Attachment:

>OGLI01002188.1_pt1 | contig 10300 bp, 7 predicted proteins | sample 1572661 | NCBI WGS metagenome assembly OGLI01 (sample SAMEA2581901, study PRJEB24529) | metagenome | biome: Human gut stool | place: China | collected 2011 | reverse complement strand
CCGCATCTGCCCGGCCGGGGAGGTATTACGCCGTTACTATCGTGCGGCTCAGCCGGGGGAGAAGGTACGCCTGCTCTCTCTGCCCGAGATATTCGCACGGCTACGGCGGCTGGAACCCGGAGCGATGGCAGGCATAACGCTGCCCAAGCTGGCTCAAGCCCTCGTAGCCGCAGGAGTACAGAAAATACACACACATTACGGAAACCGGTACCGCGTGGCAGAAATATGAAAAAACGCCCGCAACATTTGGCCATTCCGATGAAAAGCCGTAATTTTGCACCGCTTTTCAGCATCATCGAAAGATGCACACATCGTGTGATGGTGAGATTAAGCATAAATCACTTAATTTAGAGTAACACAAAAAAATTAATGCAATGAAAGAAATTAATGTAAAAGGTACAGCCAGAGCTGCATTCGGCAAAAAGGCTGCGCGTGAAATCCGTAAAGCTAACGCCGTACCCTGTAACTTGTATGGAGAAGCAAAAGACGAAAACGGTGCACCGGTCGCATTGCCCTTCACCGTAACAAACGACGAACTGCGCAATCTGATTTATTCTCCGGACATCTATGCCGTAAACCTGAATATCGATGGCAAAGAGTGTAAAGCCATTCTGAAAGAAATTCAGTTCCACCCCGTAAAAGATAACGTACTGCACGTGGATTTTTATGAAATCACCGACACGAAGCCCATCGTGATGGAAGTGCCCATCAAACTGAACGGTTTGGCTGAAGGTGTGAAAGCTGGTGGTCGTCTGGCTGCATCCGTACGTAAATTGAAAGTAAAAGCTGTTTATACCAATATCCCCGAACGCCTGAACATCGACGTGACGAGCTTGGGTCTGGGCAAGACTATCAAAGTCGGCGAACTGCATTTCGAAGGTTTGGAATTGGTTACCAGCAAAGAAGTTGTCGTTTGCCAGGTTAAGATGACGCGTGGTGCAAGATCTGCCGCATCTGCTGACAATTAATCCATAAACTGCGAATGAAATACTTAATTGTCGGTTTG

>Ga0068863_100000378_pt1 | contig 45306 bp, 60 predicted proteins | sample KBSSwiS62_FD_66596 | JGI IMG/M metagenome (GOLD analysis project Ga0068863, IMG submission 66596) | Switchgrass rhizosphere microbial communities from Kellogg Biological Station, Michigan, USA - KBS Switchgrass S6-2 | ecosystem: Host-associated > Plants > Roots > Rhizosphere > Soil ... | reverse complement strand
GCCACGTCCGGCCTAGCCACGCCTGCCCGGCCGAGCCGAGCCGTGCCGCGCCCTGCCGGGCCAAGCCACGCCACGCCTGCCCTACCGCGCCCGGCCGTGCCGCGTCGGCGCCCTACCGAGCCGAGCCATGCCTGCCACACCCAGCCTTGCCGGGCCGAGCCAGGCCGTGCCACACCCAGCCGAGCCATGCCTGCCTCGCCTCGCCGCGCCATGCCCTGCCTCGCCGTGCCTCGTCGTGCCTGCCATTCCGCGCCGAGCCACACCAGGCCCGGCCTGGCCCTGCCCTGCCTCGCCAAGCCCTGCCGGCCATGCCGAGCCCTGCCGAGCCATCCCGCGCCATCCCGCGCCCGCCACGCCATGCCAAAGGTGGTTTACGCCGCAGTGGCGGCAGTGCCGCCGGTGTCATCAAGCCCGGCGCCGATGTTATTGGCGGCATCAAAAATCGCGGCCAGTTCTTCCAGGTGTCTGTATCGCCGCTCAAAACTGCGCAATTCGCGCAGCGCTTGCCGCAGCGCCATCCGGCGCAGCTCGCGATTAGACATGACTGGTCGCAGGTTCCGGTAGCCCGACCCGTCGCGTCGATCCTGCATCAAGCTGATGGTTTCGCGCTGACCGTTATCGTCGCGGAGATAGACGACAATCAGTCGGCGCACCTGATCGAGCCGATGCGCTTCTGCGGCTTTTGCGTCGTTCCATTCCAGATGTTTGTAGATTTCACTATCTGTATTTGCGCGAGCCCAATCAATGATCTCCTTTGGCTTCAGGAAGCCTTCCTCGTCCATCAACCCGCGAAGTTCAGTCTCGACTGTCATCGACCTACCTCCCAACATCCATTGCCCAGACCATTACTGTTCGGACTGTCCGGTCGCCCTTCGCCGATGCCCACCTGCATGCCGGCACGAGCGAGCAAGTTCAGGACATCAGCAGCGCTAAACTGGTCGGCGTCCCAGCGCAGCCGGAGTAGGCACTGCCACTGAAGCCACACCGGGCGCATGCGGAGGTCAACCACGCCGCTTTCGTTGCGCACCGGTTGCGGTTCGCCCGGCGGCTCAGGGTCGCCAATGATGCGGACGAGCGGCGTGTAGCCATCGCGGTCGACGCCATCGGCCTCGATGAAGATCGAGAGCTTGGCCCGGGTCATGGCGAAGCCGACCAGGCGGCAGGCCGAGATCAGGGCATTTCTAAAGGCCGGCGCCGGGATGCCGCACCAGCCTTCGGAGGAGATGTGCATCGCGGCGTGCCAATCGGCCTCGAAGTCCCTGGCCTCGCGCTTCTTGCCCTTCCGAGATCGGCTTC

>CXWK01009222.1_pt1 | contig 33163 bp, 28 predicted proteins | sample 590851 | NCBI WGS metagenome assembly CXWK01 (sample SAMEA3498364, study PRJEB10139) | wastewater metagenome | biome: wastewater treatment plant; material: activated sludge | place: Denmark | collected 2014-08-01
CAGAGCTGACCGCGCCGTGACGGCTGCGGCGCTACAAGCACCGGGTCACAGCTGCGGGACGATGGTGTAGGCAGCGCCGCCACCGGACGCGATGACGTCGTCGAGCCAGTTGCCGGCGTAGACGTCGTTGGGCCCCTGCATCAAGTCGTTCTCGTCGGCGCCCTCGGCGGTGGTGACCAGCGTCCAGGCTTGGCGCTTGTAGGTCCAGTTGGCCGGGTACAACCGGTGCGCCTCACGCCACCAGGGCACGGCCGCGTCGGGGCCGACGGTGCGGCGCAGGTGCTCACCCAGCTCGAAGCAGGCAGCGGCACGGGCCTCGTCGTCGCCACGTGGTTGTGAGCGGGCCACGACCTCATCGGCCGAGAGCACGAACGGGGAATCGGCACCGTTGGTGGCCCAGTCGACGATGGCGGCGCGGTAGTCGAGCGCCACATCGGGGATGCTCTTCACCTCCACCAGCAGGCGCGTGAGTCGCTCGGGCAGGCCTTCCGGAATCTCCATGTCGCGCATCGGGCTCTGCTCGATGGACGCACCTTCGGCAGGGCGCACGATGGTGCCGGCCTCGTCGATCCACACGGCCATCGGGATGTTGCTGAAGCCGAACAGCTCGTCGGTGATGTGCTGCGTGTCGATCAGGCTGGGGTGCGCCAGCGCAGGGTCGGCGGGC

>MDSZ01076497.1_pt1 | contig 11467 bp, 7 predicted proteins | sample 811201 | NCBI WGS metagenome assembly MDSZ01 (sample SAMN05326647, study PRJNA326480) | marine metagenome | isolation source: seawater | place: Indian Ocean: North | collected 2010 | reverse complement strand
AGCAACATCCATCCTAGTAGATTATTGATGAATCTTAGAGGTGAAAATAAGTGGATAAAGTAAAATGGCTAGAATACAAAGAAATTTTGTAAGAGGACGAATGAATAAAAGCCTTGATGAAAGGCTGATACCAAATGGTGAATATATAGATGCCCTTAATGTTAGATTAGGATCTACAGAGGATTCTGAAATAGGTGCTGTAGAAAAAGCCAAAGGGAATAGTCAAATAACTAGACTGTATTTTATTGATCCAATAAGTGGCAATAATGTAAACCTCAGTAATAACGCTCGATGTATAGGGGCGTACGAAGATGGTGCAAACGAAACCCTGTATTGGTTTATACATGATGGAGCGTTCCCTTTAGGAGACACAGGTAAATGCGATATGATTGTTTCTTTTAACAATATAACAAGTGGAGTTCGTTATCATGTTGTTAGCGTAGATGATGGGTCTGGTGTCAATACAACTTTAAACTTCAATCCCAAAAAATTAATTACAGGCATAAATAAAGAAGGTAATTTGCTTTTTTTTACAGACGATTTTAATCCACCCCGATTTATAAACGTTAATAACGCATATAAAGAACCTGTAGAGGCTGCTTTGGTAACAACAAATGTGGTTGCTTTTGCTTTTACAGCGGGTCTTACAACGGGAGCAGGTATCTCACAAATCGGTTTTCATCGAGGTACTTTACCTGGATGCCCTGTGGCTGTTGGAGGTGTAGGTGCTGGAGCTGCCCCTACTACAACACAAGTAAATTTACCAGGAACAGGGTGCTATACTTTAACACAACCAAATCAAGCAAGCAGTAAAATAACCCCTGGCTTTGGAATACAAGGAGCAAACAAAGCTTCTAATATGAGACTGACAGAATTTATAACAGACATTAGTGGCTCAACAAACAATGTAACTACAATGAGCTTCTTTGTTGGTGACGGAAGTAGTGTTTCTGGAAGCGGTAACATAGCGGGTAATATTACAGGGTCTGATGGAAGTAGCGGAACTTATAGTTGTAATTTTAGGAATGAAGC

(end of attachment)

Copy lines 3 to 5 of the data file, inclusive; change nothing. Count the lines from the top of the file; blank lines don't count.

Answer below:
>Ga0068863_100000378_pt1 | contig 45306 bp, 60 predicted proteins | sample KBSSwiS62_FD_66596 | JGI IMG/M metagenome (GOLD analysis project Ga0068863, IMG submission 66596) | Switchgrass rhizosphere microbial communities from Kellogg Biological Station, Michigan, USA - KBS Switchgrass S6-2 | ecosystem: Host-associated > Plants > Roots > Rhizosphere > Soil ... | reverse complement strand
GCCACGTCCGGCCTAGCCACGCCTGCCCGGCCGAGCCGAGCCGTGCCGCGCCCTGCCGGGCCAAGCCACGCCACGCCTGCCCTACCGCGCCCGGCCGTGCCGCGTCGGCGCCCTACCGAGCCGAGCCATGCCTGCCACACCCAGCCTTGCCGGGCCGAGCCAGGCCGTGCCACACCCAGCCGAGCCATGCCTGCCTCGCCTCGCCGCGCCATGCCCTGCCTCGCCGTGCCTCGTCGTGCCTGCCATTCCGCGCCGAGCCACACCAGGCCCGGCCTGGCCCTGCCCTGCCTCGCCAAGCCCTGCCGGCCATGCCGAGCCCTGCCGAGCCATCCCGCGCCATCCCGCGCCCGCCACGCCATGCCAAAGGTGGTTTACGCCGCAGTGGCGGCAGTGCCGCCGGTGTCATCAAGCCCGGCGCCGATGTTATTGGCGGCATCAAAAATCGCGGCCAGTTCTTCCAGGTGTCTGTATCGCCGCTCAAAACTGCGCAATTCGCGCAGCGCTTGCCGCAGCGCCATCCGGCGCAGCTCGCGATTAGACATGACTGGTCGCAGGTTCCGGTAGCCCGACCCGTCGCGTCGATCCTGCATCAAGCTGATGGTTTCGCGCTGACCGTTATCGTCGCGGAGATAGACGACAATCAGTCGGCGCACCTGATCGAGCCGATGCGCTTCTGCGGCTTTTGCGTCGTTCCATTCCAGATGTTTGTAGATTTCACTATCTGTATTTGCGCGAGCCCAATCAATGATCTCCTTTGGCTTCAGGAAGCCTTCCTCGTCCATCAACCCGCGAAGTTCAGTCTCGACTGTCATCGACCTACCTCCCAACATCCATTGCCCAGACCATTACTGTTCGGACTGTCCGGTCGCCCTTCGCCGATGCCCACCTGCATGCCGGCACGAGCGAGCAAGTTCAGGACATCAGCAGCGCTAAACTGGTCGGCGTCCCAGCGCAGCCGGAGTAGGCACTGCCACTGAAGCCACACCGGGCGCATGCGGAGGTCAACCACGCCGCTTTCGTTGCGCACCGGTTGCGGTTCGCCCGGCGGCTCAGGGTCGCCAATGATGCGGACGAGCGGCGTGTAGCCATCGCGGTCGACGCCATCGGCCTCGATGAAGATCGAGAGCTTGGCCCGGGTCATGGCGAAGCCGACCAGGCGGCAGGCCGAGATCAGGGCATTTCTAAAGGCCGGCGCCGGGATGCCGCACCAGCCTTCGGAGGAGATGTGCATCGCGGCGTGCCAATCGGCCTCGAAGTCCCTGGCCTCGCGCTTCTTGCCCTTCCGAGATCGGCTTC

>CXWK01009222.1_pt1 | contig 33163 bp, 28 predicted proteins | sample 590851 | NCBI WGS metagenome assembly CXWK01 (sample SAMEA3498364, study PRJEB10139) | wastewater metagenome | biome: wastewater treatment plant; material: activated sludge | place: Denmark | collected 2014-08-01